News: Through their eyes: Turret gunner in Afghanistan
Story by Cpl. Paul Peterson
CAMP LEATHERNECK, Afghanistan - The tip of his nose peeled slightly, and his lips chapped from a prolonged stint in the gun turret. Even the thick canopy over his head offered limited protection from hours beneath the Afghan sun in August.
Lance Cpl. Dustin Dodd, a Habersham, Ga., native and turret gunner with Combat Logistics Regiment 2, Regional Command (Southwest), didn’t seem to notice.
He genuinely enjoyed his long hours bouncing between the armored walls of the turret during a three-day trek through baked desert between Camp Leatherneck and Now Zad in northern Helmand province.
“It’s hard after hours and hours, but you get used to it,” said Dodd with a smile. “Being up there on the gun and rolling with the convoy is an amazing feeling. I love doing it. It’s my favorite position in the whole truck.”
Dodd volunteered for the job months before he deployed to Afghanistan. He wanted the responsibility and felt he could contribute to the safety of his team.
“We’re a family,” said Dodd, who regularly mans the turret for more than eight hours at a time. “Being close adds to it. As the driver or the gunner, that one thing you miss could be that mistake.”
Dodd is the key to protecting his crew from improvised explosive devices and other potential threats. His perch in the turret offers the best view of surrounding terrain. Still, it is impossible to see everything.
Not long ago, his vehicle was damaged by an IED during a routine patrol. His team escaped unscathed, but it was a potent reminder – threats are real.
Dodd serves as his team’s eyes and ears against further attacks. It’s a taxing responsibility as missions stretch from hours into days.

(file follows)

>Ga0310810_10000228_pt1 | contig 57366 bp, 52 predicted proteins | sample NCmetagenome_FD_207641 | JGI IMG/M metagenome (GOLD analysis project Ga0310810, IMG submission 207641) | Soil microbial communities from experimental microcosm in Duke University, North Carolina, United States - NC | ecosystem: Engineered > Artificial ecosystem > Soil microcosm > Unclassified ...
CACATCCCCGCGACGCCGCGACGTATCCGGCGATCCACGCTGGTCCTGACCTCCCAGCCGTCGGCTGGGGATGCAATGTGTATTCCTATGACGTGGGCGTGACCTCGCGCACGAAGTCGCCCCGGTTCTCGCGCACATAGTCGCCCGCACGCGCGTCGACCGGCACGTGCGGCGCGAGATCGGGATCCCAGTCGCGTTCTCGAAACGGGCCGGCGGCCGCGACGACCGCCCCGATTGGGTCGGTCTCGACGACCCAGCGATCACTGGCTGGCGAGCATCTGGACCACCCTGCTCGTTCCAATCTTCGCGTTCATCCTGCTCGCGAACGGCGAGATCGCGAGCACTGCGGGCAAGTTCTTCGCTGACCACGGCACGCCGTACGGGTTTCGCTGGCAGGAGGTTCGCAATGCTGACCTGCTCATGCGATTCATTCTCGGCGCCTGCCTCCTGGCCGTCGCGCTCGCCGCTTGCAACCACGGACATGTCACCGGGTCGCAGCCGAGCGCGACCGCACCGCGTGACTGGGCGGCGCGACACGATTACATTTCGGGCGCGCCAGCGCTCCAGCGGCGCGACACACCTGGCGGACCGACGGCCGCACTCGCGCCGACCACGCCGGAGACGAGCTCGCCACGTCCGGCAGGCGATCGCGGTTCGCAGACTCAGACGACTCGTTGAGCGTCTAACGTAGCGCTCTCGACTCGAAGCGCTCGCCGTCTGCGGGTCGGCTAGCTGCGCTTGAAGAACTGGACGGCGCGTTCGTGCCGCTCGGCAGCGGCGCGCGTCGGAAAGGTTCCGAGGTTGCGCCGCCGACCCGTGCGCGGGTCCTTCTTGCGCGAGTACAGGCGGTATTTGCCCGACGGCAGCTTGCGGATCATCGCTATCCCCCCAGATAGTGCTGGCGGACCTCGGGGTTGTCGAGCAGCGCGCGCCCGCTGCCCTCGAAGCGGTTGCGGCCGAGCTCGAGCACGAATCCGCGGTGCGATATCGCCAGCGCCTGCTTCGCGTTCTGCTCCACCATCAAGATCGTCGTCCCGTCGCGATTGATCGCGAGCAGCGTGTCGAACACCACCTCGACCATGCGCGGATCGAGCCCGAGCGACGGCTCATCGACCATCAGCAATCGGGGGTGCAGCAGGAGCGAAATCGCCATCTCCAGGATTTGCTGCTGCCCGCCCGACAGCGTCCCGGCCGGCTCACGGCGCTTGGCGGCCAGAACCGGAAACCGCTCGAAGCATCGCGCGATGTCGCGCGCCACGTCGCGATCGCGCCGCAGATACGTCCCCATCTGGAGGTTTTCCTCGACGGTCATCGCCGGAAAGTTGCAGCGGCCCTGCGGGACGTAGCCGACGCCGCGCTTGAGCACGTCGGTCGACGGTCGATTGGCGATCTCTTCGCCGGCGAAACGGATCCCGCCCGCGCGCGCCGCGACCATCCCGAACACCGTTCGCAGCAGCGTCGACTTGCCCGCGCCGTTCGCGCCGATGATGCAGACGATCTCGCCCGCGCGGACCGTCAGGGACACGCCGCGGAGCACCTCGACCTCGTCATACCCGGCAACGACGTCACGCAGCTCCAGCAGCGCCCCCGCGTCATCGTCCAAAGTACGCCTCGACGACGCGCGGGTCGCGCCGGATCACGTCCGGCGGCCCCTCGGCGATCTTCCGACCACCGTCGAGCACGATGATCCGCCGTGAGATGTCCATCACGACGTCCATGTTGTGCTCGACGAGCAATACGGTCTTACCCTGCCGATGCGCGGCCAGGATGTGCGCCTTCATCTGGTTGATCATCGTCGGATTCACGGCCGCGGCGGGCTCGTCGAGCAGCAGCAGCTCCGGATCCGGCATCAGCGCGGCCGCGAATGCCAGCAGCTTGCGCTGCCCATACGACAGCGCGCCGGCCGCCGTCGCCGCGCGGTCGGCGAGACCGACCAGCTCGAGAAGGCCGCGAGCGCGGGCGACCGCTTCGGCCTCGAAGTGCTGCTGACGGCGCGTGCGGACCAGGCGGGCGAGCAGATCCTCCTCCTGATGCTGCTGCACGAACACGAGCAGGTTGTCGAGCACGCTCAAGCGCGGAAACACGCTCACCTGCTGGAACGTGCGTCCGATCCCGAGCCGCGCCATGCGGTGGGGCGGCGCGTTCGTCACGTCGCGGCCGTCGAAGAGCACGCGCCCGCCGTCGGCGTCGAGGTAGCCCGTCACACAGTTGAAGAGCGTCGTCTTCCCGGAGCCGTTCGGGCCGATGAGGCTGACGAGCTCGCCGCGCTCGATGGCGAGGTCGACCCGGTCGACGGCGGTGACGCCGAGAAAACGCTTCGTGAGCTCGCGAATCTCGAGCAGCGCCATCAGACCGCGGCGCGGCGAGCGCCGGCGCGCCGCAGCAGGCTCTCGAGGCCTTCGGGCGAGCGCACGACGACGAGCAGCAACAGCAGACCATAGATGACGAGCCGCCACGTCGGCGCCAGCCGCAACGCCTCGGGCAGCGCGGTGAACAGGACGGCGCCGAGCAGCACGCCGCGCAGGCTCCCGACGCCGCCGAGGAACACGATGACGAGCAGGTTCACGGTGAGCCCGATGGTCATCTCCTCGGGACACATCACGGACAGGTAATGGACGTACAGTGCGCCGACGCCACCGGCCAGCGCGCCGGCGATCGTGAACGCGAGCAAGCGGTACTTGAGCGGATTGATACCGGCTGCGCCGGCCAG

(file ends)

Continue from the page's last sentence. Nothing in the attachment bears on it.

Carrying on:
A constant blast of sand and exhaust fumes engulfed the turret while he scanned the route to Now Zad and called down to the crew below. Just staying awake while standing becomes a challenge, he admitted.
“You stay vigilant the whole time,” said Dodd. “You’re always looking for things because anything could be out there.”
This trip was no different. Only a few hours from their destination, the convoy rolled to a stop. The lead element discovered an IED in the road and prepared to neutralize the device.
Dodd hunkered down behinds his armored walls to wait in relative safety. Sometimes the convoy halts for extended periods of time, leaving him exposed to the dry air and sun. He survives off of the occasional bottle of water or a handful of candy passed from inside the vehicle.
“It’s definitely a team effort,” said Lance Cpl. Morgan Almazan, the driver of the team’s vehicle and a native of Arvada, Col. “Dodd is like a brother to me. Once you get comfortable in a truck, moving out is like the worst thing that can happen to you. You feel that bond, and you spend so much time together it’s impossible not to know them like family.”
While halted, an explosion erupted in the distance, too far away to be the IED. Somewhere in the distance another convoy of Marines waged their own fight and called in airstrikes on confirmed enemy positions.
A few minutes later, a controlled blast by an explosive ordnance disposal team kicked debris up from the road. Freed of the danger, the convoy resumed its bumpy path toward Now Zad.
Somehow, Dodd managed to laugh and joke as the truck bucked over broken terrain and through once foreign village streets. A body harness anchored him to the floor to combat the worst jolts from the bouncing vehicle.
It’s all part of the ride for Dodd.
“I wouldn’t want to be in any other truck,” he said. “We complete the picture, and we do everything we can.”